As construction went underway for Merrick Hall and the Simpson-Querrey Fitness Center, Buildings and Grounds removed several trees and shrubs from the surrounding areas to create more space for expansion and work.
Delaware city ordinance requires that trees with a diameter of 6 caliper inches or more at chest height must be replaced. This excludes trees cut down because of disease or trees that came down on their own. .
Due to the number of trees removed, B&G needs to replace a total of 180 caliper inches, according to Peter Schantz, the director of physical plant for B&G. They plan to replant 90, 2-inch diameter trees to meet that goal.
“We are developing a plan over the next three years to monopolize on the tree planting seasons, one of which is in the fall and one in the spring, to plant 15 trees each opportunity,” Schantz said.
The lilac bushes along the path outside Merrick are not part of the replanting project. The bushes and other shrubs are not wide enough to fit the six inch rule.
“In a couple of cases there were things that were the only one on campus, such as one [shrub] by the fitness center,” David Johnson, professor of botany-microbiology, said. “We will probably look for some other way to have that return to campus outside of this project.”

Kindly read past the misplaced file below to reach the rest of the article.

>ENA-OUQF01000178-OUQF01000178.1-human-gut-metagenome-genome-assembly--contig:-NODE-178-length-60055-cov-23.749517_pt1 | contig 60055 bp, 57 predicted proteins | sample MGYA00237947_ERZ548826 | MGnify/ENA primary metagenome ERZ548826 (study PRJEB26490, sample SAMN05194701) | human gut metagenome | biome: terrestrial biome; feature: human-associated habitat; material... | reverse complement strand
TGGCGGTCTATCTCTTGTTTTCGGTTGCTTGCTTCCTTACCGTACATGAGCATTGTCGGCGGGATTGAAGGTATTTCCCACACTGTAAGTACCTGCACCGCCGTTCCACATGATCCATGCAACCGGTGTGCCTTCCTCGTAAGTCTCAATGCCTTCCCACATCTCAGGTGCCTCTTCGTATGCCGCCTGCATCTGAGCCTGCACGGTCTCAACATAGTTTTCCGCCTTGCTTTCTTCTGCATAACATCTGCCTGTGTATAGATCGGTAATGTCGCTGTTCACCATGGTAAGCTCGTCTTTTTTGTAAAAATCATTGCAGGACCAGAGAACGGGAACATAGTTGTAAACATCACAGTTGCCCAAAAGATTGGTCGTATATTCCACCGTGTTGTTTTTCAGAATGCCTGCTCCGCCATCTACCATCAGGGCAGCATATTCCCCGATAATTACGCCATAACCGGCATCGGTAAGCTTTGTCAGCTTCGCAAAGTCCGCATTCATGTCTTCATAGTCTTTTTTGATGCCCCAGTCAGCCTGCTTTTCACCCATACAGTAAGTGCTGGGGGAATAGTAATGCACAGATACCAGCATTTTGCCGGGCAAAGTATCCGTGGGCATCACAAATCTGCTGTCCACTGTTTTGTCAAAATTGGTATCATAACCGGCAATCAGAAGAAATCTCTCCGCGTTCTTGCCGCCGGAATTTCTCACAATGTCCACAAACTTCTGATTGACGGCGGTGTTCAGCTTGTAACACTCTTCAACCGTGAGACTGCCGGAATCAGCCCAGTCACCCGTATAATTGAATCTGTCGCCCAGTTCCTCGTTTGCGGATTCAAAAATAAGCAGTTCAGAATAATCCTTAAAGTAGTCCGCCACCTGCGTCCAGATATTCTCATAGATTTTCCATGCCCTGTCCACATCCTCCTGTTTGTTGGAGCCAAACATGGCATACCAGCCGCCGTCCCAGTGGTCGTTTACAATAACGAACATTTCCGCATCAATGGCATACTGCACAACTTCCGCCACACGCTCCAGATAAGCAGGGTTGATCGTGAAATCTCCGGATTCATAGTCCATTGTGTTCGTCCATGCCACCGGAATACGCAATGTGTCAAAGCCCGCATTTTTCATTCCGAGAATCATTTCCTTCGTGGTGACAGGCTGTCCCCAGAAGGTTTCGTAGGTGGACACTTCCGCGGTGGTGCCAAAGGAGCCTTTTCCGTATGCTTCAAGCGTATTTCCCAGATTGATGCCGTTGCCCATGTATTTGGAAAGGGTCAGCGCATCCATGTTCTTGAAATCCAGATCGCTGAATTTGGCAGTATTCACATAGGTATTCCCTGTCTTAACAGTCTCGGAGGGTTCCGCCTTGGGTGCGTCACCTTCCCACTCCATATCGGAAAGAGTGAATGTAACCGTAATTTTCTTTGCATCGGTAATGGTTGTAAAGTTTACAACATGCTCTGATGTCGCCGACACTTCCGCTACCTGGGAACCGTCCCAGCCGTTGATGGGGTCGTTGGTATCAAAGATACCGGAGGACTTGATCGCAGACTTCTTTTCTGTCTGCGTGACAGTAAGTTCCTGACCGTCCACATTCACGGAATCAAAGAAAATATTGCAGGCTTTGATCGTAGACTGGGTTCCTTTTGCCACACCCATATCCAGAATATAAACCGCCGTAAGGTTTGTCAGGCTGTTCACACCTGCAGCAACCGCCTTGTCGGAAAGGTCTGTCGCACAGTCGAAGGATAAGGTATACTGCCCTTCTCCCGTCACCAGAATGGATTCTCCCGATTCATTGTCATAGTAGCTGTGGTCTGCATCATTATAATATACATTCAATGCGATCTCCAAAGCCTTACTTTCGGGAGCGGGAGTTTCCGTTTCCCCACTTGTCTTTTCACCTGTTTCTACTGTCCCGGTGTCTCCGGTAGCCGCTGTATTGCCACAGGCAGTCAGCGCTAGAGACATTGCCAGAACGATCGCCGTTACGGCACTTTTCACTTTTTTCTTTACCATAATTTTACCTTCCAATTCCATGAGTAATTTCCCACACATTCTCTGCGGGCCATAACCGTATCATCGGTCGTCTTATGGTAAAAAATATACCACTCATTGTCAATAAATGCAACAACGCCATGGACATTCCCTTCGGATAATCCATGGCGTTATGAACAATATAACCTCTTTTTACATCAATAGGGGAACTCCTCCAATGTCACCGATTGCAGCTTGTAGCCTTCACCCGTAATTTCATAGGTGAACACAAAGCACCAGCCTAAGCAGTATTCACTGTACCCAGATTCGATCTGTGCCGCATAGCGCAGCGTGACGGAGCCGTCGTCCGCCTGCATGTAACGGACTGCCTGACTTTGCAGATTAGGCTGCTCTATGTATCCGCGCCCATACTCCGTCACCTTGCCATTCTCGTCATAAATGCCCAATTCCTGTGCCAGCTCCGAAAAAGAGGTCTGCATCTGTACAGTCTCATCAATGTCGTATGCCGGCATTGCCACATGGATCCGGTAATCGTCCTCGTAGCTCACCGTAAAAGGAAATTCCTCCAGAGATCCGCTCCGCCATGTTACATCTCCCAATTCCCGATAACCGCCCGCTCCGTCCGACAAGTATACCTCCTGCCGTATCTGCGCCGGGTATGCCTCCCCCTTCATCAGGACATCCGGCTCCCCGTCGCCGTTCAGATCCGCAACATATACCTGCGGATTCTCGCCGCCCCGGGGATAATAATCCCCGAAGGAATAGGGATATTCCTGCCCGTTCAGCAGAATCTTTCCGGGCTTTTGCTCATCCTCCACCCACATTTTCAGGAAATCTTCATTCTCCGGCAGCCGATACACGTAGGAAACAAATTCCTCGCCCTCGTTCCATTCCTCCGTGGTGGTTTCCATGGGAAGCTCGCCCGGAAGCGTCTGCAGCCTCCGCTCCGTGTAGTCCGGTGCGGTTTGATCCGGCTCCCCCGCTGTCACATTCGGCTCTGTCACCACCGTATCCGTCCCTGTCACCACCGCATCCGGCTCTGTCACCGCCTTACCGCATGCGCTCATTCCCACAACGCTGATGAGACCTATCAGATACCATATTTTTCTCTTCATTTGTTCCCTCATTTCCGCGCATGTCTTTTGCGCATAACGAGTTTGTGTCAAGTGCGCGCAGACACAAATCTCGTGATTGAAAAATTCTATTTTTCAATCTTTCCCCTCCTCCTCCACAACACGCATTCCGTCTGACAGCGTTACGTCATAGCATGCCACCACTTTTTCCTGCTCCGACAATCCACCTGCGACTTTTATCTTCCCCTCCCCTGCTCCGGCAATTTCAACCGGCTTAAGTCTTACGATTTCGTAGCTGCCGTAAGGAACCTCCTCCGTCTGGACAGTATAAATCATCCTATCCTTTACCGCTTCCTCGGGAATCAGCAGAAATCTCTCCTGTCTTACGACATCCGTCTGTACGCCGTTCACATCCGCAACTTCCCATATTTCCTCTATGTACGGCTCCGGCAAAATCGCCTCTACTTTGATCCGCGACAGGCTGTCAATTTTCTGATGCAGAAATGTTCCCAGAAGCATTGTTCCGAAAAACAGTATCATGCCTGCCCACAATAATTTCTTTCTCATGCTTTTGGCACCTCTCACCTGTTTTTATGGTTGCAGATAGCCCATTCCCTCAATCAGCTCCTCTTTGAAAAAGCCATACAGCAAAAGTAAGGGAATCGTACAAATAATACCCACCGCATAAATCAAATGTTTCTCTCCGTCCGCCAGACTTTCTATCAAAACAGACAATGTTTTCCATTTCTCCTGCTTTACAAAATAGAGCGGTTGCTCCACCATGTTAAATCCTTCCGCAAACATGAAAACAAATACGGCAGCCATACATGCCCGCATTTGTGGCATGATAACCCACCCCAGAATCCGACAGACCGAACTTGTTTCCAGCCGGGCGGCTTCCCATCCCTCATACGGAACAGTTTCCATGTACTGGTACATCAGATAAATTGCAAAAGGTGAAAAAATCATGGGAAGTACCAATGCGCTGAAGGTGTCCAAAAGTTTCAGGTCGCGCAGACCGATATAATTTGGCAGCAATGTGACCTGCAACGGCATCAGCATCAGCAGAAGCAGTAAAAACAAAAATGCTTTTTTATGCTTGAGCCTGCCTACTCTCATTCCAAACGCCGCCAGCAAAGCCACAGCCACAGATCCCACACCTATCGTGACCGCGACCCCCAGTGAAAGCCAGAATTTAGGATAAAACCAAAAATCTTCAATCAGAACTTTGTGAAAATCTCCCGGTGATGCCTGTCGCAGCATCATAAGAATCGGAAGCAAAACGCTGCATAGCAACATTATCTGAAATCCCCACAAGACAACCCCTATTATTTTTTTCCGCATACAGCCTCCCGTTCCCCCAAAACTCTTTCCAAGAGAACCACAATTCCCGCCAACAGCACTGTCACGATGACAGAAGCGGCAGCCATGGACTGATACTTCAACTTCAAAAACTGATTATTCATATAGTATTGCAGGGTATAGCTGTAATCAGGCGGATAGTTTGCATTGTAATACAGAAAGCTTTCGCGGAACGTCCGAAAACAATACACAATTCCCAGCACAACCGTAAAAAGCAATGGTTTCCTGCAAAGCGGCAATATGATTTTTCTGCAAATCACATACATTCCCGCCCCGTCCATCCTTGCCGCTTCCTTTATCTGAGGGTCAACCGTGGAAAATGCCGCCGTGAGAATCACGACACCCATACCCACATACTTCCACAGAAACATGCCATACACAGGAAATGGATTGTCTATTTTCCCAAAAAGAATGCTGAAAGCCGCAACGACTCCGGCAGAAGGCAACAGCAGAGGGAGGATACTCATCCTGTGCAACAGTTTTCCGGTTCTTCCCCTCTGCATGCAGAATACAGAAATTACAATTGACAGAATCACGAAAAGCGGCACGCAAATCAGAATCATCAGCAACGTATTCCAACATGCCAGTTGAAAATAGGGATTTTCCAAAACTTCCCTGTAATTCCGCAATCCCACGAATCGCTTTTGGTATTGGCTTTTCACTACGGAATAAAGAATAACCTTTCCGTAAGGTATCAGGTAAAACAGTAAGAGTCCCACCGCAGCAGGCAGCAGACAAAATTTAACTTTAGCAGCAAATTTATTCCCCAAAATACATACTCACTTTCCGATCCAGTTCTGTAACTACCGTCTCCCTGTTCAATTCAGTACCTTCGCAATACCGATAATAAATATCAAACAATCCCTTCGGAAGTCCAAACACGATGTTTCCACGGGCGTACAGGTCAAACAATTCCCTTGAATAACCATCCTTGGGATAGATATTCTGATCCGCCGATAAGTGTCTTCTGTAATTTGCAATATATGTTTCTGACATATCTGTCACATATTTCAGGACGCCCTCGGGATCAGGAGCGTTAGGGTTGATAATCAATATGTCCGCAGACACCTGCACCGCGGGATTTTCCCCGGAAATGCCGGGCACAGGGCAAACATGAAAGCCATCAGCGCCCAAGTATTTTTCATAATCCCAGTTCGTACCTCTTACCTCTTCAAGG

A horticulturist, Mike Ecker, from Dawes Arboretum visited campus Oct. 9 to help determine locations for the replanting, according to Johnson.
“We had decided back in the summer to have a consultant come and look at the situation and what we needed to do,” Johnson said.
“We’d like to add to the diversity of tree plantings on campus through this project,” Johnson said. “Anytime you plant too many of one thing it’s a scenario for having any kind of disease or pest problem wipe them out.”
In the past, all 65 ash trees on campus became infested with Emerald Ash borer and died.
The Ohio Wesleyan campus itself is a small arboretum. It contains a collection of species of plants and trees that are labeled. The botany-microbiology department produced guides through student research for visitors to use as they explore the Jane Decker Arboretum on campus.